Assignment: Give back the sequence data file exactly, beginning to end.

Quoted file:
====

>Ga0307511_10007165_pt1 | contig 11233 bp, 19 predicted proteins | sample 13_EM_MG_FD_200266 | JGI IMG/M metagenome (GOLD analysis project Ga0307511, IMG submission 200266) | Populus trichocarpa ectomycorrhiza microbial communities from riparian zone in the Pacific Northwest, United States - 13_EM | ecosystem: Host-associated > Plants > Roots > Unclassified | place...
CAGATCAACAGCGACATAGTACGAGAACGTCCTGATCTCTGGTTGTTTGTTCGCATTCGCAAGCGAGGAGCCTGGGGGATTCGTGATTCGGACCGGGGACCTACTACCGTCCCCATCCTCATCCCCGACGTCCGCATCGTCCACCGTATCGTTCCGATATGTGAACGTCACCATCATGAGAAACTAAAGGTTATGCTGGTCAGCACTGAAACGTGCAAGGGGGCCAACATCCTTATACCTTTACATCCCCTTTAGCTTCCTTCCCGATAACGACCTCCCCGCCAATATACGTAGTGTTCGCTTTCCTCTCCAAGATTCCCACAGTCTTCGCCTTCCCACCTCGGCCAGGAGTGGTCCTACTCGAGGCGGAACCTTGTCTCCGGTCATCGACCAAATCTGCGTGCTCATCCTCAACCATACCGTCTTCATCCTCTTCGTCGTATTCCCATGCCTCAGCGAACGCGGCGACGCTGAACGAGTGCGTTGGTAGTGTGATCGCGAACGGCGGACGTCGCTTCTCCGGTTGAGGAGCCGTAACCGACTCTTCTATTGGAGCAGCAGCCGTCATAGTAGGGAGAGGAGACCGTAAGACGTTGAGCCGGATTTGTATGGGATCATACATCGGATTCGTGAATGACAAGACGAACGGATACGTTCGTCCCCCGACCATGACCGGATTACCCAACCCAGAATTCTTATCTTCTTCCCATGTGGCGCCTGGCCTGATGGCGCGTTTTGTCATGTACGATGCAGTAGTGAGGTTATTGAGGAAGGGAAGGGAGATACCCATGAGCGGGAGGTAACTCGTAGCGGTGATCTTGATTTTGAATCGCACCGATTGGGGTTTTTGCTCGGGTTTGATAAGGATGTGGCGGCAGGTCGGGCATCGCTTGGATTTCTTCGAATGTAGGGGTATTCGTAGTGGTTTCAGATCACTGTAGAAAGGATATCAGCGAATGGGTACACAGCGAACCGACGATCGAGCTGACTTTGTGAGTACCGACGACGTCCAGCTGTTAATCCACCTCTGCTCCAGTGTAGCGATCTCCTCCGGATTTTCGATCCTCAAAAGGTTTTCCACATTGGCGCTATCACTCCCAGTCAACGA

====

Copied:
>Ga0307511_10007165_pt1 | contig 11233 bp, 19 predicted proteins | sample 13_EM_MG_FD_200266 | JGI IMG/M metagenome (GOLD analysis project Ga0307511, IMG submission 200266) | Populus trichocarpa ectomycorrhiza microbial communities from riparian zone in the Pacific Northwest, United States - 13_EM | ecosystem: Host-associated > Plants > Roots > Unclassified | place...
CAGATCAACAGCGACATAGTACGAGAACGTCCTGATCTCTGGTTGTTTGTTCGCATTCGCAAGCGAGGAGCCTGGGGGATTCGTGATTCGGACCGGGGACCTACTACCGTCCCCATCCTCATCCCCGACGTCCGCATCGTCCACCGTATCGTTCCGATATGTGAACGTCACCATCATGAGAAACTAAAGGTTATGCTGGTCAGCACTGAAACGTGCAAGGGGGCCAACATCCTTATACCTTTACATCCCCTTTAGCTTCCTTCCCGATAACGACCTCCCCGCCAATATACGTAGTGTTCGCTTTCCTCTCCAAGATTCCCACAGTCTTCGCCTTCCCACCTCGGCCAGGAGTGGTCCTACTCGAGGCGGAACCTTGTCTCCGGTCATCGACCAAATCTGCGTGCTCATCCTCAACCATACCGTCTTCATCCTCTTCGTCGTATTCCCATGCCTCAGCGAACGCGGCGACGCTGAACGAGTGCGTTGGTAGTGTGATCGCGAACGGCGGACGTCGCTTCTCCGGTTGAGGAGCCGTAACCGACTCTTCTATTGGAGCAGCAGCCGTCATAGTAGGGAGAGGAGACCGTAAGACGTTGAGCCGGATTTGTATGGGATCATACATCGGATTCGTGAATGACAAGACGAACGGATACGTTCGTCCCCCGACCATGACCGGATTACCCAACCCAGAATTCTTATCTTCTTCCCATGTGGCGCCTGGCCTGATGGCGCGTTTTGTCATGTACGATGCAGTAGTGAGGTTATTGAGGAAGGGAAGGGAGATACCCATGAGCGGGAGGTAACTCGTAGCGGTGATCTTGATTTTGAATCGCACCGATTGGGGTTTTTGCTCGGGTTTGATAAGGATGTGGCGGCAGGTCGGGCATCGCTTGGATTTCTTCGAATGTAGGGGTATTCGTAGTGGTTTCAGATCACTGTAGAAAGGATATCAGCGAATGGGTACACAGCGAACCGACGATCGAGCTGACTTTGTGAGTACCGACGACGTCCAGCTGTTAATCCACCTCTGCTCCAGTGTAGCGATCTCCTCCGGATTTTCGATCCTCAAAAGGTTTTCCACATTGGCGCTATCACTCCCAGTCAACGA